Effect of the Sponge Extract on Starvation Recovery
The colony formation efficiency ratios between the two culture conditions (media with and without the sponge extract) were calculated for each tested strain to examine the effect of the sponge extract on starvation recovery. For the test, we used 28 and 11 strains obtained from in situ and SDP cultivation (out of 60 isolates each), respectively, which represented all identified OTUs except for a few species (9 and 2 species out of 37 DC and 13 SDP species, respectively, had been lost their growth activity during further experiments). First, selected strains were cultured in 5 ml of 1:10 diluted R2A broth with 3.5% artificial sea salt at 20°C (liquid cultures) with shaking at 150 rpm for 3–5 days (strains were harvested at the beginning of stationary phase). To detect the beginning of the stationary phase, the optical density (OD) was measured at 600 nm using a spectrophotometer (DR 3900, HACH, Metropolitan, MD, United States). Strains were then diluted with artificial sea water (1:100) followed by incubation at 5°C for 3 days to inactivate them (Oliver, 2005; Lennon and Jones, 2011). As test strains after the pre-cultivation were diluted in 100-fold with artificial seawater, this process made microbial cells starved under low temperature conditions. After 3 days, the liquid culture serial dilutions were inoculated in triplicate on two types of agar media: 1:10-diluted R2A agar medium with 0.1% (vol/vol) of the sponge extract and the same medium without the sponge extract. The sponge extract was prepared by mixing homogenized sponge and sterile distilled water, including 3.5% artificial sea salt at a 1:1 (vol/vol) ratio, then vortexing for 1 min, centrifuging (10 min, 8,000 rpm), and filter sterilization using a 0.3 μm pore-size filter. The sponge extract was added to the medium before autoclaving. After 5 days of incubation at 20°C, the CFUs on each agar plate were counted. Dilutions that resulted in 30–500 CFUs were selected for the colony counting. The colony number ratios between the two culture conditions (with and without the sponge extract) were measured for each tested strain. The colony numbers of each strain were also compared between the two conditions using the t-test. The significance level was set to P < 0.01. Uninoculated agar plates per each condition were used as negative control.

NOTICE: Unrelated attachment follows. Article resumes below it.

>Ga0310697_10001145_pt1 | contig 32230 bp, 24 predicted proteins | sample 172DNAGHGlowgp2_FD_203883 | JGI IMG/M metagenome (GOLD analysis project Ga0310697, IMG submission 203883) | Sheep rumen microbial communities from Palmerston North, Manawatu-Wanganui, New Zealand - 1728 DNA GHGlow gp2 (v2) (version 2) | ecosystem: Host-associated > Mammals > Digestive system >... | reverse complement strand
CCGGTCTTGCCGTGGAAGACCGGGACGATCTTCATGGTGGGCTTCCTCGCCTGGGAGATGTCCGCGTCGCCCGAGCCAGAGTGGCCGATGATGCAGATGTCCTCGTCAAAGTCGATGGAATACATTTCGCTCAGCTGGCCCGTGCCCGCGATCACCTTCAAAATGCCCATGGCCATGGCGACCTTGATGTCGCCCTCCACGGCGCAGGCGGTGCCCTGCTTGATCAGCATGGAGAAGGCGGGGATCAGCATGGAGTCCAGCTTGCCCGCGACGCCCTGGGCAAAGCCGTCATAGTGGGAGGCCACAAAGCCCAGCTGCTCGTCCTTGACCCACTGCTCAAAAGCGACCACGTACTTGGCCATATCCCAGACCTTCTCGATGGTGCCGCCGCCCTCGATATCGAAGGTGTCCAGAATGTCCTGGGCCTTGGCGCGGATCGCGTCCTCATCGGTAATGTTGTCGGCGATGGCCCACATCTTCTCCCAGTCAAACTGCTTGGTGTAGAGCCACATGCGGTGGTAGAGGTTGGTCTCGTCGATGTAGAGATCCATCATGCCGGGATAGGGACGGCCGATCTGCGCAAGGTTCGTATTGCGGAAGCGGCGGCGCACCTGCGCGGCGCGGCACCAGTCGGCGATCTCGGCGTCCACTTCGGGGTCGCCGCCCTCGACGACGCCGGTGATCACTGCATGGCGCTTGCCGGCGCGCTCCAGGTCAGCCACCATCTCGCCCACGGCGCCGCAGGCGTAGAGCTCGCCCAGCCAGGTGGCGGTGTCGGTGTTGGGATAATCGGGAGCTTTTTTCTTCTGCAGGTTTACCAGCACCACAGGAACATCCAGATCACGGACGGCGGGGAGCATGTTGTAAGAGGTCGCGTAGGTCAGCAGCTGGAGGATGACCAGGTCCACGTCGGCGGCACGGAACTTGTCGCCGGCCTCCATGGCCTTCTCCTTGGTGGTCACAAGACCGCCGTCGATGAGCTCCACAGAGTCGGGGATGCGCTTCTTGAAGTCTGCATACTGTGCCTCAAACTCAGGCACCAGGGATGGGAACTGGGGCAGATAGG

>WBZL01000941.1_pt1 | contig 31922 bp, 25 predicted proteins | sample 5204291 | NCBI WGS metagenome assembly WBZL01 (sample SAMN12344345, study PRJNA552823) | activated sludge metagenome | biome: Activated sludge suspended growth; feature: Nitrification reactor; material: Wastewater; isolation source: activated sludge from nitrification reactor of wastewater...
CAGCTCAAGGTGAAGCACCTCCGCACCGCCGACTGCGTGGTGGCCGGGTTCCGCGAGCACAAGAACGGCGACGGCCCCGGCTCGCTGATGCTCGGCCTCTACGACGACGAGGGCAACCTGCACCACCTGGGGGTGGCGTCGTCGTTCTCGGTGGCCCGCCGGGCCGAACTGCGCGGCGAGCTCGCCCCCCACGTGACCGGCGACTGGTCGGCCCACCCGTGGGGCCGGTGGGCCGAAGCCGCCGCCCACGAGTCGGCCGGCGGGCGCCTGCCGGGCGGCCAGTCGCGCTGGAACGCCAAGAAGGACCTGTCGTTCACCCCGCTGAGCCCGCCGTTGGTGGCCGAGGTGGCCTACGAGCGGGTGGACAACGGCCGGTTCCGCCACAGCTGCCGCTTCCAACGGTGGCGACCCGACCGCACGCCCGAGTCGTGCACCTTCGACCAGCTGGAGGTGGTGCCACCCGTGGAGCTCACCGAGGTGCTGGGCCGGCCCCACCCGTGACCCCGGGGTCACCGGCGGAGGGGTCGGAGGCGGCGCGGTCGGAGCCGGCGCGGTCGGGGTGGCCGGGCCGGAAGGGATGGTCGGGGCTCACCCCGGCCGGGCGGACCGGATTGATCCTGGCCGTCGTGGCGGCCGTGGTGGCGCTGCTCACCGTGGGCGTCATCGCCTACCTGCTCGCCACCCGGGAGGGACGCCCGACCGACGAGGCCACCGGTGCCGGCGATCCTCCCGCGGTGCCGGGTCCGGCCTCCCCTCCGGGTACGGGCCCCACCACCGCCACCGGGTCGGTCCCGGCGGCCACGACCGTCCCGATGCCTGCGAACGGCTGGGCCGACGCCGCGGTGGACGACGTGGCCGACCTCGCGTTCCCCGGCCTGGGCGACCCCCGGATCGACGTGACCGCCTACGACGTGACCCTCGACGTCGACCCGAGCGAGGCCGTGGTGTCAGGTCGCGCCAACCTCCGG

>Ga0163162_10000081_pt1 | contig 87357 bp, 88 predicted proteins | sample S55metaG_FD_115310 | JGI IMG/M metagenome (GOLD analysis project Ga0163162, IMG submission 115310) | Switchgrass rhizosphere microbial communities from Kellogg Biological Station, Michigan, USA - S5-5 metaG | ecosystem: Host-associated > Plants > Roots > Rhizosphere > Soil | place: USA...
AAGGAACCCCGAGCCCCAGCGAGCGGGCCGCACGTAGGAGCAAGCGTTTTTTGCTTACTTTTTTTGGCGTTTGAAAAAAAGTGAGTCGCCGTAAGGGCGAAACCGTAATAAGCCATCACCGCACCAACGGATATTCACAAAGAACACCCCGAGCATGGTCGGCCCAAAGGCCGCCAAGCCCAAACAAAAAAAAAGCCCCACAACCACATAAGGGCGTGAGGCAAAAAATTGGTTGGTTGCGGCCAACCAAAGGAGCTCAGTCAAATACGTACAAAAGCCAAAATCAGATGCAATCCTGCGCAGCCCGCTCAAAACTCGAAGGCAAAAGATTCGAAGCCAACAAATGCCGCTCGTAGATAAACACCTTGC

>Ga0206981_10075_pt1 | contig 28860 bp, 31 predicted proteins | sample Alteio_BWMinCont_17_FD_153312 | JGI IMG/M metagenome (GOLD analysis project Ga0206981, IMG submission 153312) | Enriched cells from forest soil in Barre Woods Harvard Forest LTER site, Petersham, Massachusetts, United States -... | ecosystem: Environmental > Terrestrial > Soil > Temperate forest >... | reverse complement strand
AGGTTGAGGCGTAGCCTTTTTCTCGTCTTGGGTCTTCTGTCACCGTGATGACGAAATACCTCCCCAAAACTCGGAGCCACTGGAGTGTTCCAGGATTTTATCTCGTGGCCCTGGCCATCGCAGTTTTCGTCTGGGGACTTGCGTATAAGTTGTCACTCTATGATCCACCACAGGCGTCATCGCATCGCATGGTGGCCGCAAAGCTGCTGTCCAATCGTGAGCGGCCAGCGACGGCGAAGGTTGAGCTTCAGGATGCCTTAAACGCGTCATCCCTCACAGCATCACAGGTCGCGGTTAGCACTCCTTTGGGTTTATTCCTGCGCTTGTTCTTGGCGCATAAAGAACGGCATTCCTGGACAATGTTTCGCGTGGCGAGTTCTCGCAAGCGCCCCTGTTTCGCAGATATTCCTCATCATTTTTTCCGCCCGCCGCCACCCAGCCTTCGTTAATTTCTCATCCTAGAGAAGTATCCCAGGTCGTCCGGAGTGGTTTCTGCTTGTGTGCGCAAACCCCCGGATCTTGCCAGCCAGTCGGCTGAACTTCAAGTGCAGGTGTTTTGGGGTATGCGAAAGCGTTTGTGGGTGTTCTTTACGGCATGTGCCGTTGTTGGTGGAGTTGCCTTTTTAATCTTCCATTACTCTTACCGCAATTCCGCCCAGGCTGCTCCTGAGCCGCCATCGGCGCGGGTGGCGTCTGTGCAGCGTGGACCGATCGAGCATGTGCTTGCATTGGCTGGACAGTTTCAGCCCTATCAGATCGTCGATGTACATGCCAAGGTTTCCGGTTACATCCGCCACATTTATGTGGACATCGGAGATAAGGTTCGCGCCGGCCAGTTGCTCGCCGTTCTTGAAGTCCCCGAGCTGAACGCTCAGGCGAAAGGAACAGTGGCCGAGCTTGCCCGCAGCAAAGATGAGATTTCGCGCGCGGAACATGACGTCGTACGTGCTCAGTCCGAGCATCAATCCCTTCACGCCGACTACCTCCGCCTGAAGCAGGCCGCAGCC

Effect of the Sponge Extract on the Specific Growth Rate and Saturated Cell Density
Specific growth rates and saturated cell densities under the two culture conditions (medium with and without the sponge extract) were measured and compared for each tested strain to examine the sponge extract’s effect on the growth activity. First, one strain per each OTU from the DC and SDP cultivations (same strains employed for testing starvation recovery) were cultured in the same manner as described above. Next, 5–20 μl of the microbial cell suspension from each liquid culture was inoculated into the two media (1:10-diluted R2A medium with 0.1% [vol/vol] of the sponge extract and the same medium without the sponge extract) in triplicate. The cultures were then incubated at 20°C with shaking at 150 rpm. The optical density (OD) was measured at 600 nm using a spectrophotometer (DR 3900, HACH, Metropolitan, MD, United States). The values of OD 600 were measured at 2 h (or 3 h in few cases that some strains grew for a long time) intervals and until the growth curves reached stationary phase. The growth curve for the OD 600 value was fitted using the non-linear regression function with a logistic model in Sigma plot software (San Jose, CA, United States, Systat Software, Inc.). Specific growth rates, as maximum rates of change, were determined to μ by the change in OD600 on a logarithmic scale as time. The ratio of the specific growth rate (μ) between the values measured under the two culture conditions (with and without the sponge extract) was calculated for each tested strain. The saturated cell density (maximum growth) was determined by its maximum value on the fitted growth curve. The ratio of colony efficiencies, specific growth rates, carrying capacities (with/without sponge extract) was compared among cultivation methods using the Mann-Whitney U-Test. The significance level was set to P < 0.05.
Data Availability Statement
The datasets generated for this study can be found in the GenBank: MK672856 to MK672868 and MK674856 to MK674892.
Ethical review and approval was not required for the animal study because marine sponge (the animal used in this study) is exempt from the regulation on animal research.